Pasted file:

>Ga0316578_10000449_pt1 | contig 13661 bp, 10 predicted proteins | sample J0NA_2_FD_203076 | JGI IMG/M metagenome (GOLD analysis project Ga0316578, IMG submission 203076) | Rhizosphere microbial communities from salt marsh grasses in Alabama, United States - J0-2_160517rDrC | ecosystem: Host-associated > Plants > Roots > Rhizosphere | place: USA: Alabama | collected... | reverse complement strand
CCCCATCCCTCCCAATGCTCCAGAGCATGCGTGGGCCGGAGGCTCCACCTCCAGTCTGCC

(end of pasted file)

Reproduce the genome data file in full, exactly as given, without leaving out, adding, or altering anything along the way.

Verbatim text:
>Ga0316578_10000449_pt1 | contig 13661 bp, 10 predicted proteins | sample J0NA_2_FD_203076 | JGI IMG/M metagenome (GOLD analysis project Ga0316578, IMG submission 203076) | Rhizosphere microbial communities from salt marsh grasses in Alabama, United States - J0-2_160517rDrC | ecosystem: Host-associated > Plants > Roots > Rhizosphere | place: USA: Alabama | collected... | reverse complement strand
CCCCATCCCTCCCAATGCTCCAGAGCATGCGTGGGCCGGAGGCTCCACCTCCAGTCTGCC